This is the overarching question that frames John S.W. Park’s new book, “Illegal Migrations and the Huckleberry Finn Problem” (Temple University Press, 2013), and it’s a question that has confronted many American citizens time and again throughout their history.
The question has appeared in many troublesome settings. If you lived in the North before the Civil War, for example, and you happened upon a fugitive slave, would you report him to the authorities so he could be “returned” to his lawful owner? If you lived in San Francisco in 1900, after Congress passed successive waves of federal legislation designed to exclude and remove Chinese immigrants from the United States, and you discovered your Chinese neighbor wasn’t in the country legally, would you tell? In our own time, if you found that your neighbor –– or your neighbor’s gardener or nanny –– was an “illegal alien,” would you tell? Should you tell?
The dilemma in contemporary America is similar to the one Huckleberry Finn encountered when he discovered a runaway slave named Jim.
“It’s a common problem throughout American history,” said Park, a professor of Asian American studies at UC Santa Barbara. “Nowadays, it seems unthinkable from a moral point of view that Americans once thought it was morally correct to report fugitive slaves –– and to make money in the process –– but that was our public law at one time. Our Constitution had several provisions addressing the issue, and Congress and the Supreme Court reinforced them on a number of occasions.”
At some point, Park suggests, we and our descendants might look back at the immigration policies we have in place now and decide they were as unjust as these older rules. After all, no one in Congress now believes that we should return to Chinese Exclusion, or that we should consider Asian immigrants as hopelessly “unassimilable.”
These lessons of history might give us pause: “We might look back and think that we should have just embraced the reality that migration is, to a large part, inevitable,” he said. “Due to inequalities in life chances in various parts of the world, people will migrate. Instead of just criminalizing them as we have, we must develop other ways of coping.”
Poor immigrants have suffered the most under our current forms of control, but Park suggests that it doesn’t have to be this way. “If the U.S. and other wealthy countries want to regulate flow, they should consider the conditions in sending countries,” he said. “Illegal immigrants almost always come from poorer places.”
To improve their lives –– and to address our own immigration issues in a more just way –– Americans may have to think beyond their boundaries and to take a more global perspective. “They’d have to think about sharing the world, rather than thinking of this country as a fortress,” Park said. “The whole idea of criminalizing immigrants, making bigger fences, is self-defeating. It’s not going to work, it hasn’t worked, and it’s created a system of law that resembles some of the more shameful chapters of American history.”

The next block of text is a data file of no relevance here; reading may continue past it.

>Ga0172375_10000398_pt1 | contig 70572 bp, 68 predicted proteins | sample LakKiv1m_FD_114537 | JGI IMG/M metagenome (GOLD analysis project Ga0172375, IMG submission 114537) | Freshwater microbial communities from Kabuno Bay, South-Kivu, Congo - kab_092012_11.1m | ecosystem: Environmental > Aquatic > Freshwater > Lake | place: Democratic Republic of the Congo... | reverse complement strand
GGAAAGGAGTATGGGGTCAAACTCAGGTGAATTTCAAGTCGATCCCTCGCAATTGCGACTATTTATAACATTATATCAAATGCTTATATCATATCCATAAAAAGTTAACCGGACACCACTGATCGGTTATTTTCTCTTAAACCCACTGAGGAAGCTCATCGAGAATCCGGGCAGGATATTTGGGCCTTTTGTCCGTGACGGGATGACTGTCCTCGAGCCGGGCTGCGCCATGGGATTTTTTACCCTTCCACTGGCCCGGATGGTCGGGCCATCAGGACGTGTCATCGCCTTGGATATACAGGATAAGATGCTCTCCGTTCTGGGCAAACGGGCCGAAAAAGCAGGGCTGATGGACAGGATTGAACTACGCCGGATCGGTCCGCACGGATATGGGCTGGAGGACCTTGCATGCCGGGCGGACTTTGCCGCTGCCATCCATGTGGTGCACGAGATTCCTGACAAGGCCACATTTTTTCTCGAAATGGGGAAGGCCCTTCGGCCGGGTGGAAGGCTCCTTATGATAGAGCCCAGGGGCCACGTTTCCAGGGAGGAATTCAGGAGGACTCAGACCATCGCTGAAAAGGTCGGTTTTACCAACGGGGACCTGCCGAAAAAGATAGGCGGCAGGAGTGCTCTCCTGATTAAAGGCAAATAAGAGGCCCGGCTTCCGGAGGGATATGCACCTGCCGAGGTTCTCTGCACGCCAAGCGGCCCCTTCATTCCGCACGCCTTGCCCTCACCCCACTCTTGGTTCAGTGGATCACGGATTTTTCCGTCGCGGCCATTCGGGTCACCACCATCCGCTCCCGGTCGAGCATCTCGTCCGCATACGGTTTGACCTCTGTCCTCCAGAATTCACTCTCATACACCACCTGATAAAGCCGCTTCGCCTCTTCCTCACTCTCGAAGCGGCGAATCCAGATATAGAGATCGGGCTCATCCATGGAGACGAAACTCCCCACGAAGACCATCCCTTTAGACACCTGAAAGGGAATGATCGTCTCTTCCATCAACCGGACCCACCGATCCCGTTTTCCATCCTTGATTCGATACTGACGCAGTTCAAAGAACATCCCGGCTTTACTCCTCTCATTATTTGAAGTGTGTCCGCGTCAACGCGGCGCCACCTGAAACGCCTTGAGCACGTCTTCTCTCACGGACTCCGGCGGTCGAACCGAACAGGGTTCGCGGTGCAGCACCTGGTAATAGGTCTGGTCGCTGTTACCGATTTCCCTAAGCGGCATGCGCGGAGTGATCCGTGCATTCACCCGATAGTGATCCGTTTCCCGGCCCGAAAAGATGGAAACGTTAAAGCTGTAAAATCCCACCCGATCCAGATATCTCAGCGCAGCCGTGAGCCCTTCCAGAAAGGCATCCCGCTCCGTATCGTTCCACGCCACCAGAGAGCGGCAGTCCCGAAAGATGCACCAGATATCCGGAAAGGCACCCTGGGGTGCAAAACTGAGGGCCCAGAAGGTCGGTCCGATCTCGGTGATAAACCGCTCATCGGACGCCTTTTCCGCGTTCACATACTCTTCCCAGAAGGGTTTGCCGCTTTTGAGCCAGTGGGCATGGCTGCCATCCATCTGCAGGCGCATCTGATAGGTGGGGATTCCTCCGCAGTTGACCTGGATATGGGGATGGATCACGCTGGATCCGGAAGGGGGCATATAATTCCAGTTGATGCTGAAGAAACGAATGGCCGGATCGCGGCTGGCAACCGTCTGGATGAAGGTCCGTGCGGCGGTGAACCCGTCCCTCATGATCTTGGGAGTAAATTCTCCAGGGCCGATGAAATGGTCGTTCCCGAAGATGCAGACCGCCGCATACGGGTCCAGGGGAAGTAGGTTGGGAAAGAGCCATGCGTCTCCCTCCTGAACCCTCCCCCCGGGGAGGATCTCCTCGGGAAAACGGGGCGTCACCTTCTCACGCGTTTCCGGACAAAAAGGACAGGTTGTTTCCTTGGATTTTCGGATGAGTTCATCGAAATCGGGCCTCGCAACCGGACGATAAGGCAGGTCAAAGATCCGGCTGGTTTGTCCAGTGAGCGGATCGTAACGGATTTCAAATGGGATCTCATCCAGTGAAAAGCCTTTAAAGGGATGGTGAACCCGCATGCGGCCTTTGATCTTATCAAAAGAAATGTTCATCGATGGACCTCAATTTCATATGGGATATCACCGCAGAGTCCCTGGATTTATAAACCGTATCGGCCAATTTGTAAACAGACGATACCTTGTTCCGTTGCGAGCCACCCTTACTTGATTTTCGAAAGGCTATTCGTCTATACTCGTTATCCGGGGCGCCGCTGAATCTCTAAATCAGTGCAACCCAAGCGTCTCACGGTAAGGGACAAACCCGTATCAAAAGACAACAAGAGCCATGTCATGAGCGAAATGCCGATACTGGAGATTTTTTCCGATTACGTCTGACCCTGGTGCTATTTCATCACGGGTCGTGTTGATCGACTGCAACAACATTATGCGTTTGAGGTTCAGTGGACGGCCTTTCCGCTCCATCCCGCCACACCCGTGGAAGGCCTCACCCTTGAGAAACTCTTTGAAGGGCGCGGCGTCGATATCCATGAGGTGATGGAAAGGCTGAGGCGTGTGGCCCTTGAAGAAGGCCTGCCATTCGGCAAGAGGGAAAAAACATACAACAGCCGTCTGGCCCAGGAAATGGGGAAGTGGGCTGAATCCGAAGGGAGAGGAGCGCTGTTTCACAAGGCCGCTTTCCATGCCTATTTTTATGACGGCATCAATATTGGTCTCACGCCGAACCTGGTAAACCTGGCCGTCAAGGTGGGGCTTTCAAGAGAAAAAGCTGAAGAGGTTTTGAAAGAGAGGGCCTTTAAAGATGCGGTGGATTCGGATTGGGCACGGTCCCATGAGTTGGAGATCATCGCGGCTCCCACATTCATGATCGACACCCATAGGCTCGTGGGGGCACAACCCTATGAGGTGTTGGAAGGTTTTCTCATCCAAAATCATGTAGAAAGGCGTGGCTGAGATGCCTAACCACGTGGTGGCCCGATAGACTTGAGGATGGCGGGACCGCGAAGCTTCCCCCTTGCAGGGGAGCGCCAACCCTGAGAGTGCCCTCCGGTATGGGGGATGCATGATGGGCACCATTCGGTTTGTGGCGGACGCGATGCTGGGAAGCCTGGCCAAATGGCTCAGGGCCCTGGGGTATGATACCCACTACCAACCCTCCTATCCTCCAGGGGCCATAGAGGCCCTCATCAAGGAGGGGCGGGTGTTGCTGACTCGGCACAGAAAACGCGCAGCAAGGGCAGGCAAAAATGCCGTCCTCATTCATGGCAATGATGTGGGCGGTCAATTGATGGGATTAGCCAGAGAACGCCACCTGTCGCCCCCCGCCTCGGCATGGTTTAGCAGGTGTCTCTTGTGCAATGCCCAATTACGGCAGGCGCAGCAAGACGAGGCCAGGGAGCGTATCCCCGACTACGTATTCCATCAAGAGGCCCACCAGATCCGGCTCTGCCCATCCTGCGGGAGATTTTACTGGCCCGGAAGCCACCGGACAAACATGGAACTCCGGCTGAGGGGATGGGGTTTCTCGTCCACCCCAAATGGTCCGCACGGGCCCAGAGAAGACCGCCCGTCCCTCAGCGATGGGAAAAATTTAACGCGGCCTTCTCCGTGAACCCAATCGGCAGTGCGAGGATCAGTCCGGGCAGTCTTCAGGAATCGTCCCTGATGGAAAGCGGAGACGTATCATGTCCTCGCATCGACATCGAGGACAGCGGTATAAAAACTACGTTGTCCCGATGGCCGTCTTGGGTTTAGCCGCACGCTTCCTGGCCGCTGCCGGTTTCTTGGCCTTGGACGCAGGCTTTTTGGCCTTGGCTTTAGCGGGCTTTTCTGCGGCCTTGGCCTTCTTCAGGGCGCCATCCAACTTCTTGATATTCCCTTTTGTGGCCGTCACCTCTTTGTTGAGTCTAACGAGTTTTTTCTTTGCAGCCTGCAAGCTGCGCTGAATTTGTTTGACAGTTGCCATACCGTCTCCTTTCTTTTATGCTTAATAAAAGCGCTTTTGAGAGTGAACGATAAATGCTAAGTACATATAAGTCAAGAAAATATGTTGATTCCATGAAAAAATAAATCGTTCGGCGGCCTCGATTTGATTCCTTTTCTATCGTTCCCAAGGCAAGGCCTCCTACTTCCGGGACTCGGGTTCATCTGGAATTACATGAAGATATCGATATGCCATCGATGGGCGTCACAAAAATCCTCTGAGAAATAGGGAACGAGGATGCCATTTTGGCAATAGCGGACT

“The fact is, even if tomorrow Congress passes comprehensive immigration reform –– and thus legalizes a lot of people –– if nothing else changes, we’ll have exactly the same set of problems in twenty years,” Park noted. “We have to be brave enough to recognize that what we’re doing isn’t working. We have to think beyond our current debates to consider what the world might look like if we weren’t all afraid.”
“Illegal Migrations” opens with Huckleberry Finn, the boy who cannot decide whether to report Jim, the fugitive slave, or to help him escape to freedom. Huck chooses the latter, and so Twain’s character has since become a fitting object of celebration –– a story that, according to Park, we tell to assure ourselves that not all white people embraced slavery or ignored the inhumanity of African Americans held in bondage.
In his new book, Park offers other examples of Americans who avoided or ignored American law in order to help people who were “out of status.” For example, in 1833, Prudence Crandall maintained a school for “Young Ladies and Misses of Color,” even though her white neighbors called her a “Negro worshipper” while attacking her and her school. Similarly, in the late 19th century, the Reverend Augustus Loomis helped Chinese migrants –– even those who were in the country illegally –– rather than treat them as pariahs. Today, a street in San Francisco is named in honor of Loomis, and Crandall is the official heroine of the state of Connecticut.
The past and present often blur. During World War II, against substantial hostility, administrators at the University of California helped Japanese American students when their families were rendered “illegal” on the West Coast. Nowadays, as a matter of policy, the University admits students who have no legal status in the U.S. They are among the students Park and his colleagues teach every year at UCSB. Questions of whether or not to “tell” are persistent, even haunting. In these ways, Park’s work is an interpretive look at the American experience with “unlawful people,” and an effort to bring insights from comparative ethnic studies and from legal history to reconsider one of our more vexing public problems.